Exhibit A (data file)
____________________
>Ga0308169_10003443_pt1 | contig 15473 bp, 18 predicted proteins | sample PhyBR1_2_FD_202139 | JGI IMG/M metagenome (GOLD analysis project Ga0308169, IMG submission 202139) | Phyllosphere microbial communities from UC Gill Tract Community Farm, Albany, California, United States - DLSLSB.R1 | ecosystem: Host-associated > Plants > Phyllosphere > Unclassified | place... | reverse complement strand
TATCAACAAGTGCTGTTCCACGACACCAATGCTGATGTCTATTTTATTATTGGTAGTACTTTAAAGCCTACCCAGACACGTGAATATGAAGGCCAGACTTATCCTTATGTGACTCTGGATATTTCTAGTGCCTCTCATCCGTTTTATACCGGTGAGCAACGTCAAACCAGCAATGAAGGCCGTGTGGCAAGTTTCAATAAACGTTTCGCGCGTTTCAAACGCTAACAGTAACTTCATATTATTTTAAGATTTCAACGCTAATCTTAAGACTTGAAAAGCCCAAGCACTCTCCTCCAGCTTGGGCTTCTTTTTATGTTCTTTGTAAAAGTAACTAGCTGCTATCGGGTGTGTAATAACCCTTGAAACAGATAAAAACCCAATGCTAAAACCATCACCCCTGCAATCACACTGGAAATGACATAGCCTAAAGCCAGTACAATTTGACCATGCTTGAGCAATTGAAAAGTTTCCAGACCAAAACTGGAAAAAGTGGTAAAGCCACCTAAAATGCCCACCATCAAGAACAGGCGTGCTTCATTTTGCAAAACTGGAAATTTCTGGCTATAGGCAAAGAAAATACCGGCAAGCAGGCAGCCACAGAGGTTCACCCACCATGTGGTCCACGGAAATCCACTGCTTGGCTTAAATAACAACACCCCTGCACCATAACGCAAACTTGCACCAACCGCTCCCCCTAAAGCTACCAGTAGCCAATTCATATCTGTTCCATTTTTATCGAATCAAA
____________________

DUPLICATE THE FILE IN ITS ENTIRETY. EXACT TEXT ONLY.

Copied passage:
>Ga0308169_10003443_pt1 | contig 15473 bp, 18 predicted proteins | sample PhyBR1_2_FD_202139 | JGI IMG/M metagenome (GOLD analysis project Ga0308169, IMG submission 202139) | Phyllosphere microbial communities from UC Gill Tract Community Farm, Albany, California, United States - DLSLSB.R1 | ecosystem: Host-associated > Plants > Phyllosphere > Unclassified | place... | reverse complement strand
TATCAACAAGTGCTGTTCCACGACACCAATGCTGATGTCTATTTTATTATTGGTAGTACTTTAAAGCCTACCCAGACACGTGAATATGAAGGCCAGACTTATCCTTATGTGACTCTGGATATTTCTAGTGCCTCTCATCCGTTTTATACCGGTGAGCAACGTCAAACCAGCAATGAAGGCCGTGTGGCAAGTTTCAATAAACGTTTCGCGCGTTTCAAACGCTAACAGTAACTTCATATTATTTTAAGATTTCAACGCTAATCTTAAGACTTGAAAAGCCCAAGCACTCTCCTCCAGCTTGGGCTTCTTTTTATGTTCTTTGTAAAAGTAACTAGCTGCTATCGGGTGTGTAATAACCCTTGAAACAGATAAAAACCCAATGCTAAAACCATCACCCCTGCAATCACACTGGAAATGACATAGCCTAAAGCCAGTACAATTTGACCATGCTTGAGCAATTGAAAAGTTTCCAGACCAAAACTGGAAAAAGTGGTAAAGCCACCTAAAATGCCCACCATCAAGAACAGGCGTGCTTCATTTTGCAAAACTGGAAATTTCTGGCTATAGGCAAAGAAAATACCGGCAAGCAGGCAGCCACAGAGGTTCACCCACCATGTGGTCCACGGAAATCCACTGCTTGGCTTAAATAACAACACCCCTGCACCATAACGCAAACTTGCACCAACCGCTCCCCCTAAAGCTACCAGTAGCCAATTCATATCTGTTCCATTTTTATCGAATCAAA